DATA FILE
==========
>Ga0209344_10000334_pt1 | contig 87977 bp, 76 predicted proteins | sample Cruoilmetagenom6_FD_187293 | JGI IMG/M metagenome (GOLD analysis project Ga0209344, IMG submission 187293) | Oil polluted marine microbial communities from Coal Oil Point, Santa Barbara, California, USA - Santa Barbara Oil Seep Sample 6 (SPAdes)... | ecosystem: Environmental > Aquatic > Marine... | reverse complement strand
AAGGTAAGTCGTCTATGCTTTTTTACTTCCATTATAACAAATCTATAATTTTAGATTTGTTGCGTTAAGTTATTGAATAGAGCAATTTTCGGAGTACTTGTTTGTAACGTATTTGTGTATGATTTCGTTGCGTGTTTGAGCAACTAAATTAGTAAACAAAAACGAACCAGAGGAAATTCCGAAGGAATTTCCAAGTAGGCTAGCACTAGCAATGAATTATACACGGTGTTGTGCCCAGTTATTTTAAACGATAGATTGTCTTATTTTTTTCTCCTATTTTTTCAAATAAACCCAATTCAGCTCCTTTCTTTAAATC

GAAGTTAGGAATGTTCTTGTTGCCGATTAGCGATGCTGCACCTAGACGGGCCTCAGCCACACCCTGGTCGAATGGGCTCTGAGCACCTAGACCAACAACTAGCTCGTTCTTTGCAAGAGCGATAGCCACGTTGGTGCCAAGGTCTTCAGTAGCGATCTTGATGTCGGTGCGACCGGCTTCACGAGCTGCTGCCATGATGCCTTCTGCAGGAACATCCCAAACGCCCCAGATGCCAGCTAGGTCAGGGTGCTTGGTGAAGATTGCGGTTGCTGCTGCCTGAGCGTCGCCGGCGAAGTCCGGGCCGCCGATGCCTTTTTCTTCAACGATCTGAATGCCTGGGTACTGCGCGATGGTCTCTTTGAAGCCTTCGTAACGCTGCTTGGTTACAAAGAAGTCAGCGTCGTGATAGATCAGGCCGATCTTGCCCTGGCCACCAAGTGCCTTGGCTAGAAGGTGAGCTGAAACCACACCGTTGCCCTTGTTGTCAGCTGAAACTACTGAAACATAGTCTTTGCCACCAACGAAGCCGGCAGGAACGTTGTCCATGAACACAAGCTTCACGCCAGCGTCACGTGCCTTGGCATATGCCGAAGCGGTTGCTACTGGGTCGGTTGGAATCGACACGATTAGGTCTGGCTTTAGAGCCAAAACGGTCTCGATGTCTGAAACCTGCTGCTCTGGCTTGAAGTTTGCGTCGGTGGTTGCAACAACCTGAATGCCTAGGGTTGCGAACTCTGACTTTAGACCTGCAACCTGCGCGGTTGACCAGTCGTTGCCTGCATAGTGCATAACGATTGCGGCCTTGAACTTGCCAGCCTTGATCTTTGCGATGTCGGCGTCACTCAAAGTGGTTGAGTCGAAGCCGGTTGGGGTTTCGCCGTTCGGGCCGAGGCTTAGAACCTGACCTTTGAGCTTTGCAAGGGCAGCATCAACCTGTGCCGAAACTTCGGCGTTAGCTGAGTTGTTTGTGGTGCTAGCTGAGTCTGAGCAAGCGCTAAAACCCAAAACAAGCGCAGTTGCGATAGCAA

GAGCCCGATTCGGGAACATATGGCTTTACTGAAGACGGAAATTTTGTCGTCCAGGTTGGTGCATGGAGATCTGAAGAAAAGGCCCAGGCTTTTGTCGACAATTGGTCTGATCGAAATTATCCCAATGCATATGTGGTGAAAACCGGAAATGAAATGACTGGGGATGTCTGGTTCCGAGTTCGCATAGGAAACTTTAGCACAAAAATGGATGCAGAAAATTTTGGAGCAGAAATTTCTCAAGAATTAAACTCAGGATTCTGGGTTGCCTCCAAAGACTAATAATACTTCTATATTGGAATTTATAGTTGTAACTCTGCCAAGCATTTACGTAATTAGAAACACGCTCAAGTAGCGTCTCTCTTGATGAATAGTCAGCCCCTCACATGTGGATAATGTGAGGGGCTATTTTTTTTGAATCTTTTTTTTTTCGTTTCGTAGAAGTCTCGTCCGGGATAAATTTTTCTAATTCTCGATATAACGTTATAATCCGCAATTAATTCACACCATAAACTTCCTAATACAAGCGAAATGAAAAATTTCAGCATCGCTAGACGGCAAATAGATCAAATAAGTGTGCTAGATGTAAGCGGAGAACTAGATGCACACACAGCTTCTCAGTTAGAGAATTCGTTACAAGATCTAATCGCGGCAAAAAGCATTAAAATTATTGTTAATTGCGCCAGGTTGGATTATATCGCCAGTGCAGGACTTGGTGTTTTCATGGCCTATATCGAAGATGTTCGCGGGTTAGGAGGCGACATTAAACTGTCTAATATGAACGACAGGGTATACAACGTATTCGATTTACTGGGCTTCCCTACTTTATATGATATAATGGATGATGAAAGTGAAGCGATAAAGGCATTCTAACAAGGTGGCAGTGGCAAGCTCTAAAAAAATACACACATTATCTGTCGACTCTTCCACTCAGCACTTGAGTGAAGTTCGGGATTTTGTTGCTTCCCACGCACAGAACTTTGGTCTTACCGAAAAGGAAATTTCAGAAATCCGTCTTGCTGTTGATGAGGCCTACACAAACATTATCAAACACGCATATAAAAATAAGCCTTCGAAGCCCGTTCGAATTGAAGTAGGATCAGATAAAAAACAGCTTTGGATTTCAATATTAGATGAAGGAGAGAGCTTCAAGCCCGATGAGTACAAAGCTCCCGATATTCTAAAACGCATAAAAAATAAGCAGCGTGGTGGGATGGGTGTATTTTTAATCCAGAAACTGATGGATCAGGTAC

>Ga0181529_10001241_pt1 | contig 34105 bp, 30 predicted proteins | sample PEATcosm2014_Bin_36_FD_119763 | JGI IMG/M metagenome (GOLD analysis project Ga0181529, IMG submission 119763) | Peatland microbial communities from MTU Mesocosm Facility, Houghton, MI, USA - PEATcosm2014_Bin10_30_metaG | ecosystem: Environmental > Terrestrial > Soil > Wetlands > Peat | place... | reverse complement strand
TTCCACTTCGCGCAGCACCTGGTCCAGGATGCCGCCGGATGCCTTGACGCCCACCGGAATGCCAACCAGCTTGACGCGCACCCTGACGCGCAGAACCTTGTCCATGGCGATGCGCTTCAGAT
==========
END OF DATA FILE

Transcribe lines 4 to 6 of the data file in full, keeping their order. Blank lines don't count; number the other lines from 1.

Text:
GAGCCCGATTCGGGAACATATGGCTTTACTGAAGACGGAAATTTTGTCGTCCAGGTTGGTGCATGGAGATCTGAAGAAAAGGCCCAGGCTTTTGTCGACAATTGGTCTGATCGAAATTATCCCAATGCATATGTGGTGAAAACCGGAAATGAAATGACTGGGGATGTCTGGTTCCGAGTTCGCATAGGAAACTTTAGCACAAAAATGGATGCAGAAAATTTTGGAGCAGAAATTTCTCAAGAATTAAACTCAGGATTCTGGGTTGCCTCCAAAGACTAATAATACTTCTATATTGGAATTTATAGTTGTAACTCTGCCAAGCATTTACGTAATTAGAAACACGCTCAAGTAGCGTCTCTCTTGATGAATAGTCAGCCCCTCACATGTGGATAATGTGAGGGGCTATTTTTTTTGAATCTTTTTTTTTTCGTTTCGTAGAAGTCTCGTCCGGGATAAATTTTTCTAATTCTCGATATAACGTTATAATCCGCAATTAATTCACACCATAAACTTCCTAATACAAGCGAAATGAAAAATTTCAGCATCGCTAGACGGCAAATAGATCAAATAAGTGTGCTAGATGTAAGCGGAGAACTAGATGCACACACAGCTTCTCAGTTAGAGAATTCGTTACAAGATCTAATCGCGGCAAAAAGCATTAAAATTATTGTTAATTGCGCCAGGTTGGATTATATCGCCAGTGCAGGACTTGGTGTTTTCATGGCCTATATCGAAGATGTTCGCGGGTTAGGAGGCGACATTAAACTGTCTAATATGAACGACAGGGTATACAACGTATTCGATTTACTGGGCTTCCCTACTTTATATGATATAATGGATGATGAAAGTGAAGCGATAAAGGCATTCTAACAAGGTGGCAGTGGCAAGCTCTAAAAAAATACACACATTATCTGTCGACTCTTCCACTCAGCACTTGAGTGAAGTTCGGGATTTTGTTGCTTCCCACGCACAGAACTTTGGTCTTACCGAAAAGGAAATTTCAGAAATCCGTCTTGCTGTTGATGAGGCCTACACAAACATTATCAAACACGCATATAAAAATAAGCCTTCGAAGCCCGTTCGAATTGAAGTAGGATCAGATAAAAAACAGCTTTGGATTTCAATATTAGATGAAGGAGAGAGCTTCAAGCCCGATGAGTACAAAGCTCCCGATATTCTAAAACGCATAAAAAATAAGCAGCGTGGTGGGATGGGTGTATTTTTAATCCAGAAACTGATGGATCAGGTAC

>Ga0181529_10001241_pt1 | contig 34105 bp, 30 predicted proteins | sample PEATcosm2014_Bin_36_FD_119763 | JGI IMG/M metagenome (GOLD analysis project Ga0181529, IMG submission 119763) | Peatland microbial communities from MTU Mesocosm Facility, Houghton, MI, USA - PEATcosm2014_Bin10_30_metaG | ecosystem: Environmental > Terrestrial > Soil > Wetlands > Peat | place... | reverse complement strand
TTCCACTTCGCGCAGCACCTGGTCCAGGATGCCGCCGGATGCCTTGACGCCCACCGGAATGCCAACCAGCTTGACGCGCACCCTGACGCGCAGAACCTTGTCCATGGCGATGCGCTTCAGAT